provides a widely used state of the art benchmark for Twitter Sentiment Analysis and compares the performance of many current approaches. From a dataset collected from January 2012 to January 2013, popular topics have been extracted through identification of frequently mentioned named entities. Only tweets scoring above a certain polarity threshold determined by a sentiment lexicon were considered to ensure the inclusion of a sentiment. The labels included in the dataset are

positive, negative and neutral, determined by a majority vote of five labelers who were told to vote for the sentiment they perceive as strongest, when in doubt. This assigns tweets to the classes positive and negative which do not carry a distinct sentiment. Methods performing well on this dataset are shown to be able to distinguish between positive and negative sentiment under the assumption that all tweets can be assigned one of these labels. Moreover, all test tweets include popular named entities of the time. As the authors themselves noted: The dataset is biased. Moreover, the majority vote along with the treatment of ambiguity adds noise to the dataset. While providing a dataset of high quality for the desired purpose, the general composition of the public Twitter stream is not represented by the dataset. Hence, only part of the problems arising in practical analysis of the live stream are addressed with the related research.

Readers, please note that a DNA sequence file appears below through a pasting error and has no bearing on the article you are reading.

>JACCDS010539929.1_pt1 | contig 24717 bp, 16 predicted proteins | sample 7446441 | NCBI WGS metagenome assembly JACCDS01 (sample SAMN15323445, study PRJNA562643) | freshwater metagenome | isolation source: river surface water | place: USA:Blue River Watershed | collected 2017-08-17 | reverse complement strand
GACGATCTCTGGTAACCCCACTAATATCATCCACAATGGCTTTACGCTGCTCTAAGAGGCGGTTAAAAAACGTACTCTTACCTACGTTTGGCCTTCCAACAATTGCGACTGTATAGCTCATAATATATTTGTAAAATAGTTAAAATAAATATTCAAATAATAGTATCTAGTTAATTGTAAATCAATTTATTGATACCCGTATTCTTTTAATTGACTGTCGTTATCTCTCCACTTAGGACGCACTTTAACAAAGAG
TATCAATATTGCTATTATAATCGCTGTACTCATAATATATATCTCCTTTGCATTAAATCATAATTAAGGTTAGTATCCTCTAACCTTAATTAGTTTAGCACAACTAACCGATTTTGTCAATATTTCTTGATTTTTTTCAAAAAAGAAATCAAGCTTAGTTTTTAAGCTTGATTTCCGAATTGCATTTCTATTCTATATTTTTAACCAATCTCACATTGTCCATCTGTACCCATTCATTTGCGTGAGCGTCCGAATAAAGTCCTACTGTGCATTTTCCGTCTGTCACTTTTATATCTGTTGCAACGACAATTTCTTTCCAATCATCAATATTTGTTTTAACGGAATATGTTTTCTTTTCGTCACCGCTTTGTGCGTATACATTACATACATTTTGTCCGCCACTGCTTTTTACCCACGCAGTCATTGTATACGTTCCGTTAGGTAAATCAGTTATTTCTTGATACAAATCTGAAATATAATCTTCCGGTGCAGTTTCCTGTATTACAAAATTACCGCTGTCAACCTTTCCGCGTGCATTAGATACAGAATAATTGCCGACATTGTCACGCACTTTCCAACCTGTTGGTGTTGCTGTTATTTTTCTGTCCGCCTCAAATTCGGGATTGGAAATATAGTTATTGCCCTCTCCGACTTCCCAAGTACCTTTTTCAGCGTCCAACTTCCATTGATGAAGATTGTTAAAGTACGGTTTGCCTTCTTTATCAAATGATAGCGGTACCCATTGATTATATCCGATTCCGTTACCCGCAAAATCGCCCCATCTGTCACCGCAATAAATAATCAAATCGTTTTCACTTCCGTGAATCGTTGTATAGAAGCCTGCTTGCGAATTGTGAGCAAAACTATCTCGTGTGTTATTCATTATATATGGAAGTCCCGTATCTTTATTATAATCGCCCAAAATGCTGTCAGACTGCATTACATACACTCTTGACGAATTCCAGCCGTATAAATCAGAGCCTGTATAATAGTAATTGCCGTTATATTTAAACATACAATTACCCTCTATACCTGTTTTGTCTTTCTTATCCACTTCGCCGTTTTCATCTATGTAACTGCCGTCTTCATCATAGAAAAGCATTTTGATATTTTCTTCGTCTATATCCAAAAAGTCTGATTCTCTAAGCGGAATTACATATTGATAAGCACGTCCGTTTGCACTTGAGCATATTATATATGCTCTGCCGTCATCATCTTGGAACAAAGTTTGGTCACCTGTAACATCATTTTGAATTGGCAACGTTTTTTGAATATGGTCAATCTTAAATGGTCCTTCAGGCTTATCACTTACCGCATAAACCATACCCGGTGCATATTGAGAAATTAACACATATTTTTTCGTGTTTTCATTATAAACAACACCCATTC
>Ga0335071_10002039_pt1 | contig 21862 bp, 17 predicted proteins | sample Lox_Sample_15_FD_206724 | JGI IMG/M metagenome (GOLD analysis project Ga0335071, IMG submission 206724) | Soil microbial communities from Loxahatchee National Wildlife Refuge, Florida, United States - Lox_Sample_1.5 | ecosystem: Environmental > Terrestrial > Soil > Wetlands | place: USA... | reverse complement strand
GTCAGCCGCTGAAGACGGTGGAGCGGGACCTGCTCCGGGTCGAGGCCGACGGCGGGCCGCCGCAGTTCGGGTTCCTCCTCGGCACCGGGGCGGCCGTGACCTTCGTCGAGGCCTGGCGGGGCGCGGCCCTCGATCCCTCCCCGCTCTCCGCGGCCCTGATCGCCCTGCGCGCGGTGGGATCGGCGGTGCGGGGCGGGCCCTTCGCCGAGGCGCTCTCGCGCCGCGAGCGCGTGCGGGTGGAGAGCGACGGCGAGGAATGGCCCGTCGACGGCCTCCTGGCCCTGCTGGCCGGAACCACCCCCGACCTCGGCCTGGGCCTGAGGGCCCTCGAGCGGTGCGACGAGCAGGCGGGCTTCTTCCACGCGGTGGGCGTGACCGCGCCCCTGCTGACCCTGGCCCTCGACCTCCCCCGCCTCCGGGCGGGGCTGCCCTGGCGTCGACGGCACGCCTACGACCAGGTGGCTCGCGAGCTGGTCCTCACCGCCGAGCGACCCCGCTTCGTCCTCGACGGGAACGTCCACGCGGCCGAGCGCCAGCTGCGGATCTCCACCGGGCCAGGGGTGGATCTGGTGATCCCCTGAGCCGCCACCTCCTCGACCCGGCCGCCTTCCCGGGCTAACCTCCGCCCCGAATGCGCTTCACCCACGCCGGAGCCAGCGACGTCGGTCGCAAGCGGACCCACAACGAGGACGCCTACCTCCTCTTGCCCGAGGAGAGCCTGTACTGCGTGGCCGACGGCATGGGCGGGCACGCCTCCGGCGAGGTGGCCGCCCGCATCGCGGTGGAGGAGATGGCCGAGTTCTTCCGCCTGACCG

3 A General Purpose Dataset